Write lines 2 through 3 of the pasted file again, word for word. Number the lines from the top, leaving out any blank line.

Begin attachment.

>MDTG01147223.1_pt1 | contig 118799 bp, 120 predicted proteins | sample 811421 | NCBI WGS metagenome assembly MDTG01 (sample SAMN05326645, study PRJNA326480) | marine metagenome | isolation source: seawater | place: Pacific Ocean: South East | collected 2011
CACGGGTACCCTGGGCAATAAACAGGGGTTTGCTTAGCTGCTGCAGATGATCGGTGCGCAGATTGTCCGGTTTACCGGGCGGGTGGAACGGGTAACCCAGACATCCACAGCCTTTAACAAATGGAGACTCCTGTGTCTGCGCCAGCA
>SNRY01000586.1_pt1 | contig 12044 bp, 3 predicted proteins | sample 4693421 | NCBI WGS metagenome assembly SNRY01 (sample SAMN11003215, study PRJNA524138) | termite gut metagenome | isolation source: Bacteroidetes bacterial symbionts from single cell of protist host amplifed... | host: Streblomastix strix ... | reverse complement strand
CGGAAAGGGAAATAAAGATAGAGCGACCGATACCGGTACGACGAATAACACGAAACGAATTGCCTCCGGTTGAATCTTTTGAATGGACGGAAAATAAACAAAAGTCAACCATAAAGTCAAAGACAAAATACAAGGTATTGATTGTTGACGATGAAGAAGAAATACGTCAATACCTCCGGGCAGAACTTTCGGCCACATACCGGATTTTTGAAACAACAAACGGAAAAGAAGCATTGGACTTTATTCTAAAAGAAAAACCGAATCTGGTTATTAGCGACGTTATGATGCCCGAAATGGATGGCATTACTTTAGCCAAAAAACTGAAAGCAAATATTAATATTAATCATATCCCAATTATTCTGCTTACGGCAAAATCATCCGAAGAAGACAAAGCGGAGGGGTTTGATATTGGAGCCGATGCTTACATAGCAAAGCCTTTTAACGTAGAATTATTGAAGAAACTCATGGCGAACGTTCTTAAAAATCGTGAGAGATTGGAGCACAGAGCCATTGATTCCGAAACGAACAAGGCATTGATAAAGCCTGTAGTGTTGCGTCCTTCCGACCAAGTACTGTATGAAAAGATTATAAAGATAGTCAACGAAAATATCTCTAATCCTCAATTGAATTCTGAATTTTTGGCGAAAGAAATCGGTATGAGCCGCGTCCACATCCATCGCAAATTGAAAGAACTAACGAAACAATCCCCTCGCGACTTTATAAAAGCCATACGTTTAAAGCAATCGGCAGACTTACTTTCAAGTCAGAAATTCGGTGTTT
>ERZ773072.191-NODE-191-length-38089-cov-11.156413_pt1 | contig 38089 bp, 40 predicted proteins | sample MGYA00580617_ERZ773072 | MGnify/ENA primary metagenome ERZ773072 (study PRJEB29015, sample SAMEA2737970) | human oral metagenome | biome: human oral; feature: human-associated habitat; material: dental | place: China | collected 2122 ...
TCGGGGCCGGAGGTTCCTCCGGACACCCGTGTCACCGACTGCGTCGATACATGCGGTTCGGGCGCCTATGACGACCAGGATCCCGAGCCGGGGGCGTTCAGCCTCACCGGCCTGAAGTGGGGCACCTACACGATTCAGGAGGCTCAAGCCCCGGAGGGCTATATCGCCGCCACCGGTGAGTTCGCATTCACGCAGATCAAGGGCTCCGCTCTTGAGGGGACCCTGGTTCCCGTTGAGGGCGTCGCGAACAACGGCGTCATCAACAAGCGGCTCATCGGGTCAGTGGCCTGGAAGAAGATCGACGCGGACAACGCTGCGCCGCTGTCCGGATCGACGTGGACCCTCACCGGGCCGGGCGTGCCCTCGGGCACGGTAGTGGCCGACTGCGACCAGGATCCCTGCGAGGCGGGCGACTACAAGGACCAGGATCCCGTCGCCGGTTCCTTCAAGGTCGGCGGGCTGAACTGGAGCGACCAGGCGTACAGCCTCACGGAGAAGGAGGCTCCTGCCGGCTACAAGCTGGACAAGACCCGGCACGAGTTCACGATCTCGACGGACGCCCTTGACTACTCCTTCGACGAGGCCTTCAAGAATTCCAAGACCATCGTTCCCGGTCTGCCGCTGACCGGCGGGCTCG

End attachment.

CACGGGTACCCTGGGCAATAAACAGGGGTTTGCTTAGCTGCTGCAGATGATCGGTGCGCAGATTGTCCGGTTTACCGGGCGGGTGGAACGGGTAACCCAGACATCCACAGCCTTTAACAAATGGAGACTCCTGTGTCTGCGCCAGCA
>SNRY01000586.1_pt1 | contig 12044 bp, 3 predicted proteins | sample 4693421 | NCBI WGS metagenome assembly SNRY01 (sample SAMN11003215, study PRJNA524138) | termite gut metagenome | isolation source: Bacteroidetes bacterial symbionts from single cell of protist host amplifed... | host: Streblomastix strix ... | reverse complement strand